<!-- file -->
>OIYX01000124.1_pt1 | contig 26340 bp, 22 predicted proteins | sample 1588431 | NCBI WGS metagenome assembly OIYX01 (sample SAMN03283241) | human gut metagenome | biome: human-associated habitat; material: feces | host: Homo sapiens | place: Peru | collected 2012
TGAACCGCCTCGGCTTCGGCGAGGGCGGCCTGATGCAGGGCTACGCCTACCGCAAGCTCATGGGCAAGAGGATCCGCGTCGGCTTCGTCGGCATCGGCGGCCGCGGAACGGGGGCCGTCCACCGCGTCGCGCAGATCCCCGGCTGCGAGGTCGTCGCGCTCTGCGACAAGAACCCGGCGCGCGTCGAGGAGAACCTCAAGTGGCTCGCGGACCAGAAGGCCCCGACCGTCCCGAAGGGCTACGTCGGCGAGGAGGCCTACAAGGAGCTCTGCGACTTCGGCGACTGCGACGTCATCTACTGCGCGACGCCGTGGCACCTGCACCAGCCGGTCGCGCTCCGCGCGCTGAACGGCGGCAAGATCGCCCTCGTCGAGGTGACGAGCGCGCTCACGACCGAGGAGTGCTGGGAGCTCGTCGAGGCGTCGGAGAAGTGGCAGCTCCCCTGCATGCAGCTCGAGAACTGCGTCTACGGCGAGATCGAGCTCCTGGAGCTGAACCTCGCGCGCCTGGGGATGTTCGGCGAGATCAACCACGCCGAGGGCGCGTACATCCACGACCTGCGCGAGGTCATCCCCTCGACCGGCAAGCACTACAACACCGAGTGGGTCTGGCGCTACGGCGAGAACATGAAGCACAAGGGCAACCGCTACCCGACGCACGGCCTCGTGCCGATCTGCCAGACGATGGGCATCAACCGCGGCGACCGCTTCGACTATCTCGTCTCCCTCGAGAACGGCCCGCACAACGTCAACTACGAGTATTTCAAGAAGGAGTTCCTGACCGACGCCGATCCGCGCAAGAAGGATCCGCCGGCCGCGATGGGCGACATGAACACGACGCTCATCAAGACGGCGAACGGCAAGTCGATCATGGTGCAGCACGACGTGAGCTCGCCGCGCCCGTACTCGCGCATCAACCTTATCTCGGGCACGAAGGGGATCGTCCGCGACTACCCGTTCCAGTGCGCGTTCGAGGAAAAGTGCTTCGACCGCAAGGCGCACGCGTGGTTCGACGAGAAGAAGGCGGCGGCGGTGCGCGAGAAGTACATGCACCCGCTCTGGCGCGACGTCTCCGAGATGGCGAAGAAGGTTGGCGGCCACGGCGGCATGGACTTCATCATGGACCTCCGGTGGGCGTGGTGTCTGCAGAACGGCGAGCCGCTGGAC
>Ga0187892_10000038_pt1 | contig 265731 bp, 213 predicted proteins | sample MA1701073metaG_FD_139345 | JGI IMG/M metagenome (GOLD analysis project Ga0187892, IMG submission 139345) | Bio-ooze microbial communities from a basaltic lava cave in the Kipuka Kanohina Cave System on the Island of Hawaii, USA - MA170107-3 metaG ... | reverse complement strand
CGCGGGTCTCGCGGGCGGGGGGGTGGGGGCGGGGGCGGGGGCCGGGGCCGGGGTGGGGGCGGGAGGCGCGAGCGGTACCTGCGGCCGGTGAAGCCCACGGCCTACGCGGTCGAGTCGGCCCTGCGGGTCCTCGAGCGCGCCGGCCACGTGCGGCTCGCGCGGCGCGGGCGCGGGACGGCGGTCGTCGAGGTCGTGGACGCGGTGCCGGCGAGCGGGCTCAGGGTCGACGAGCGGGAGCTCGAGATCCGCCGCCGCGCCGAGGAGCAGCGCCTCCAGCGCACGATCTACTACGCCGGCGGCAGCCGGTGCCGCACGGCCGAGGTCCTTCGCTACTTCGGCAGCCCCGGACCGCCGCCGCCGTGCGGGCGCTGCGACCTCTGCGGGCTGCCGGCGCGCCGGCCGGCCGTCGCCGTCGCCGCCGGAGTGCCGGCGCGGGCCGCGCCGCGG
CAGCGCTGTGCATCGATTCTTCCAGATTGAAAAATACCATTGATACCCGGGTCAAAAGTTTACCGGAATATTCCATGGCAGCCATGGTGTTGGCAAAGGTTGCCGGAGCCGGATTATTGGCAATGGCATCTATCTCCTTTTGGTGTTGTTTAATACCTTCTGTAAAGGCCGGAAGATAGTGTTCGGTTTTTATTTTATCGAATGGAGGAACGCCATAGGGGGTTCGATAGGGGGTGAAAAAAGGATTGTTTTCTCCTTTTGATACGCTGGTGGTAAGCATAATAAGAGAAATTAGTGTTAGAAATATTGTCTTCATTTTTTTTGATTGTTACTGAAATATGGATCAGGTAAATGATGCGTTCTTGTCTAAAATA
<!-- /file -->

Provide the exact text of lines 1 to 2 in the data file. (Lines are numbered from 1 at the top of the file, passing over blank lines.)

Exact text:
>OIYX01000124.1_pt1 | contig 26340 bp, 22 predicted proteins | sample 1588431 | NCBI WGS metagenome assembly OIYX01 (sample SAMN03283241) | human gut metagenome | biome: human-associated habitat; material: feces | host: Homo sapiens | place: Peru | collected 2012
TGAACCGCCTCGGCTTCGGCGAGGGCGGCCTGATGCAGGGCTACGCCTACCGCAAGCTCATGGGCAAGAGGATCCGCGTCGGCTTCGTCGGCATCGGCGGCCGCGGAACGGGGGCCGTCCACCGCGTCGCGCAGATCCCCGGCTGCGAGGTCGTCGCGCTCTGCGACAAGAACCCGGCGCGCGTCGAGGAGAACCTCAAGTGGCTCGCGGACCAGAAGGCCCCGACCGTCCCGAAGGGCTACGTCGGCGAGGAGGCCTACAAGGAGCTCTGCGACTTCGGCGACTGCGACGTCATCTACTGCGCGACGCCGTGGCACCTGCACCAGCCGGTCGCGCTCCGCGCGCTGAACGGCGGCAAGATCGCCCTCGTCGAGGTGACGAGCGCGCTCACGACCGAGGAGTGCTGGGAGCTCGTCGAGGCGTCGGAGAAGTGGCAGCTCCCCTGCATGCAGCTCGAGAACTGCGTCTACGGCGAGATCGAGCTCCTGGAGCTGAACCTCGCGCGCCTGGGGATGTTCGGCGAGATCAACCACGCCGAGGGCGCGTACATCCACGACCTGCGCGAGGTCATCCCCTCGACCGGCAAGCACTACAACACCGAGTGGGTCTGGCGCTACGGCGAGAACATGAAGCACAAGGGCAACCGCTACCCGACGCACGGCCTCGTGCCGATCTGCCAGACGATGGGCATCAACCGCGGCGACCGCTTCGACTATCTCGTCTCCCTCGAGAACGGCCCGCACAACGTCAACTACGAGTATTTCAAGAAGGAGTTCCTGACCGACGCCGATCCGCGCAAGAAGGATCCGCCGGCCGCGATGGGCGACATGAACACGACGCTCATCAAGACGGCGAACGGCAAGTCGATCATGGTGCAGCACGACGTGAGCTCGCCGCGCCCGTACTCGCGCATCAACCTTATCTCGGGCACGAAGGGGATCGTCCGCGACTACCCGTTCCAGTGCGCGTTCGAGGAAAAGTGCTTCGACCGCAAGGCGCACGCGTGGTTCGACGAGAAGAAGGCGGCGGCGGTGCGCGAGAAGTACATGCACCCGCTCTGGCGCGACGTCTCCGAGATGGCGAAGAAGGTTGGCGGCCACGGCGGCATGGACTTCATCATGGACCTCCGGTGGGCGTGGTGTCTGCAGAACGGCGAGCCGCTGGAC